The 1982 sci-fi thriller Blade Runner, starring Harrison Ford, is one of my all-time favorite science fiction movies. I love everything about it—the story, the setting, the cinematography, the characters, everything. In fact, I recently got around to reading the original source material for the movie, Philip K. Dick’s Do Androids Dream of Electric Sheep, and it was amazing. So, I was cautiously excited when I heard that a sequel was in the works.
But for me to really be on board with this, two requirements needed to be met. Harrison Ford would need to be involved, and Ridley Scott would need to direct. Well, according to a press release today from Alcon Entertainment, one of these things is happening (great), and one of them is definitely NOT happening (bummer). Harrison Ford will be returning to reprise his role as Rick Deckard (I mean, presumably it’ll be Deckard), but Denis Villeneuve (Prisoners), not Ridley, is attached to direct.
From the Alcon press release:
We are honored that Harrison is joining us on this journey with Denis Villeneuve, who is a singular talent, as we experienced personally on Prisoners. Hampton and Michael, with Ridley Scott, have crafted a uniquely potent and faithful sequel to one of the most universally celebrated films of all time, and we couldn’t be more thrilled with this amazing, creative team.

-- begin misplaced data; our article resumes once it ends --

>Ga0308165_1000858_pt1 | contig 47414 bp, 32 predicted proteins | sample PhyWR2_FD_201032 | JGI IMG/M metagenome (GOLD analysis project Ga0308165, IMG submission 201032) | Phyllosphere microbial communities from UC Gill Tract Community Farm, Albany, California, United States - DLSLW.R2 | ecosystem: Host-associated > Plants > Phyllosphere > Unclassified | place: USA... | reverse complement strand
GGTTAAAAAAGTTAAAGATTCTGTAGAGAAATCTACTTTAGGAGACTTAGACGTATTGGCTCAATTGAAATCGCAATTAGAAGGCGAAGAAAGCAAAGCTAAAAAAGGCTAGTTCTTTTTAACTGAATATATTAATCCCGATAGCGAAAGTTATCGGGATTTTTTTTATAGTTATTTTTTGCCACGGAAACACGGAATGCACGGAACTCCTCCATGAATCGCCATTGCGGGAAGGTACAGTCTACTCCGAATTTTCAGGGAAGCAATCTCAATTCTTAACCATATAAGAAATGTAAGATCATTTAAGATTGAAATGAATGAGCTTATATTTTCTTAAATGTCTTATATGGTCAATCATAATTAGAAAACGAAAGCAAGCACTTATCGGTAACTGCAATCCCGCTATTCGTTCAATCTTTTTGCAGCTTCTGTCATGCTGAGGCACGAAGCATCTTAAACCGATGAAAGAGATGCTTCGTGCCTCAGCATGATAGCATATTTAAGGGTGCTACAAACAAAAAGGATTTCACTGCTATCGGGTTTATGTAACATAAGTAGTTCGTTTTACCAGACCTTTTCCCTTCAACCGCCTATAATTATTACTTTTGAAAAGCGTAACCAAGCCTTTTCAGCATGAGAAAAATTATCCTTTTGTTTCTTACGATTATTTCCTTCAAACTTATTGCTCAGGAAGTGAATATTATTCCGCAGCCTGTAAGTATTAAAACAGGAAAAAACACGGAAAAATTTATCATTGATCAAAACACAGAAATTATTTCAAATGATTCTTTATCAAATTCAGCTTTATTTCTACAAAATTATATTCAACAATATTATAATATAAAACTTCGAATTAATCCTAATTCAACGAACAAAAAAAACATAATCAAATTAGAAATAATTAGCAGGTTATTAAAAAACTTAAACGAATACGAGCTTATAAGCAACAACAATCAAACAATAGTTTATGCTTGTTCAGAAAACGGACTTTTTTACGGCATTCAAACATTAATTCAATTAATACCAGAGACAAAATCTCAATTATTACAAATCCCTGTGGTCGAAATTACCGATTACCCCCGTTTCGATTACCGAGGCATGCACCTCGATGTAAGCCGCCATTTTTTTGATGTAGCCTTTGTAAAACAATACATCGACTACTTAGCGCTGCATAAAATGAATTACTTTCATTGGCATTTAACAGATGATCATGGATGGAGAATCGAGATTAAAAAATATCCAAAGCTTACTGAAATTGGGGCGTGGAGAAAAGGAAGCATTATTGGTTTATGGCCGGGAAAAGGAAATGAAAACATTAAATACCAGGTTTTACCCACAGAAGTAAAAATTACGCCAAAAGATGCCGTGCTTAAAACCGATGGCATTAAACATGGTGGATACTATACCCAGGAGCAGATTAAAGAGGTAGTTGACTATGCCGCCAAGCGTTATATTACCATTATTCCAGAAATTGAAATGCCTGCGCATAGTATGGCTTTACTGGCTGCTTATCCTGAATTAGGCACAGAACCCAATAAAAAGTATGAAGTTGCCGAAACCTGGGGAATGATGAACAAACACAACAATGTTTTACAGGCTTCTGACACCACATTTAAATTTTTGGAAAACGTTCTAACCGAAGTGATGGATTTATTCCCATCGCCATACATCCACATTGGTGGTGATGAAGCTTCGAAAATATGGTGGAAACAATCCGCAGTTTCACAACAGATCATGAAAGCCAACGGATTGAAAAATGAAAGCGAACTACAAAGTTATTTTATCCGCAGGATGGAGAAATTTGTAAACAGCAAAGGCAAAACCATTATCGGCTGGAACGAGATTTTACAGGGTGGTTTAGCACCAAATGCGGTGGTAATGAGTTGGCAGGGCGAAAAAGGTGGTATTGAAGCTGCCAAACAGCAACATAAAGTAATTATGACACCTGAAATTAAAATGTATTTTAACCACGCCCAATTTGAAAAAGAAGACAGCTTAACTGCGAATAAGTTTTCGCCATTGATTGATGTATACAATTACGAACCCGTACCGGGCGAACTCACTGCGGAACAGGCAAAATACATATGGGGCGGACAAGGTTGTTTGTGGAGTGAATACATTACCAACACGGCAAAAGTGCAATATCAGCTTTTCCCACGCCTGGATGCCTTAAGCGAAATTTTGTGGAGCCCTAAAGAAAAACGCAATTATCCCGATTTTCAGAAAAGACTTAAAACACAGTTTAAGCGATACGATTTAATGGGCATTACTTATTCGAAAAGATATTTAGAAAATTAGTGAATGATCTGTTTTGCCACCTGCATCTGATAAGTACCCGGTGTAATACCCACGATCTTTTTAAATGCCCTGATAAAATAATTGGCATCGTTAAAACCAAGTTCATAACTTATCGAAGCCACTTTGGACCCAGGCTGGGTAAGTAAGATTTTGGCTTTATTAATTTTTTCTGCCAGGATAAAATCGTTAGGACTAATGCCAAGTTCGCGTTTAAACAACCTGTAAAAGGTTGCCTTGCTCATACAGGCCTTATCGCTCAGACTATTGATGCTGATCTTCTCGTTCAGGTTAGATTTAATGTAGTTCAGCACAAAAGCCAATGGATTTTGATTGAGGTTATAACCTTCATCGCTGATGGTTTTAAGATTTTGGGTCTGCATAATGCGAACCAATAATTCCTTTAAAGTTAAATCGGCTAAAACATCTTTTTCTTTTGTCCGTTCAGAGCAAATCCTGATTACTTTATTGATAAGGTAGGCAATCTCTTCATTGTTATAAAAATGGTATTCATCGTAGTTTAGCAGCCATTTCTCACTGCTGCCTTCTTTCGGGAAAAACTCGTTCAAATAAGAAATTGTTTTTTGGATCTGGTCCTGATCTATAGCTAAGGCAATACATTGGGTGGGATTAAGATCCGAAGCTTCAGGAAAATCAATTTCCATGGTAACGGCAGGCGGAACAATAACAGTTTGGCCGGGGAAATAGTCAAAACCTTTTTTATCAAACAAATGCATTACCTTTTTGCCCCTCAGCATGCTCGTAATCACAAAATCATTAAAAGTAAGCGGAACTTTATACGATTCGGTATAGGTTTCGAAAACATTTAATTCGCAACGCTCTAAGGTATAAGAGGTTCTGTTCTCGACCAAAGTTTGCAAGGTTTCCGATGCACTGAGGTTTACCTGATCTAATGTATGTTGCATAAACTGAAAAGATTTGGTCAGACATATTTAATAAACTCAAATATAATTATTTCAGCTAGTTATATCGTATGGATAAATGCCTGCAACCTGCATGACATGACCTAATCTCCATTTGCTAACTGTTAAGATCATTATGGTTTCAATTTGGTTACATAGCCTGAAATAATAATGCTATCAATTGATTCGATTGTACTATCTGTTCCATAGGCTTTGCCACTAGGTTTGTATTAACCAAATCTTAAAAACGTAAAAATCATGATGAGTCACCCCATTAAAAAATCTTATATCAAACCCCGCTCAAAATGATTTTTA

I’m not all that familiar with Denis Villeneuve’s work. I liked Prisoners well enough, but besides that I don’t have much to go on. The first Blade Runner was a beautiful masterpiece, an exceptional fusion of genres, mixing science fiction with noir mystery. It was brilliant, and I’m hoping that anyone chosen to direct the sequel will understand that aesthetic as well as how to execute a fresh, kick-ass story. The Hampton and Michael they are referring to in the press release are screenwriters Hampton Fincher, who wrote the original, and Michael Green, who wrote Green Lantern. I don’t know about you, but that last name sends warning klaxons blaring through my head.
Blade Runner 2 is to be set several decades after the first film, which stands to reason since Harrison Ford is much, much older now. I can’t help but wonder if this will finally put to rest the myth that Deckard was actually a replicant. I mean, replicants don’t age physically. Or do they?
Honestly, I don’t have much hope for this sequel. One of the things that really made the first movie awesome was Rutger Hauer’s Roy Batty. And since, SPOILER ALERT, Roy Batty died in the first movie, I imagine it’ll just be an aged Rick Deckard chasing around some new, improved super replicant that the old Voight-Kampff machine can’t detect. I guess we’ll see. As always, I’m cautiously optimistic, but so much time has passed, I just feel like this is something Hollywood’s going to mess up. Also, the movie isn’t due to start filming until next year, giving Harrison Ford more time to get even older.
So, are you looking forward to the Blade Runner sequel? Or do you think maybe this sci-fi classic should be left alone?
SOURCE: Alcon Entertainment, Firstshowing.net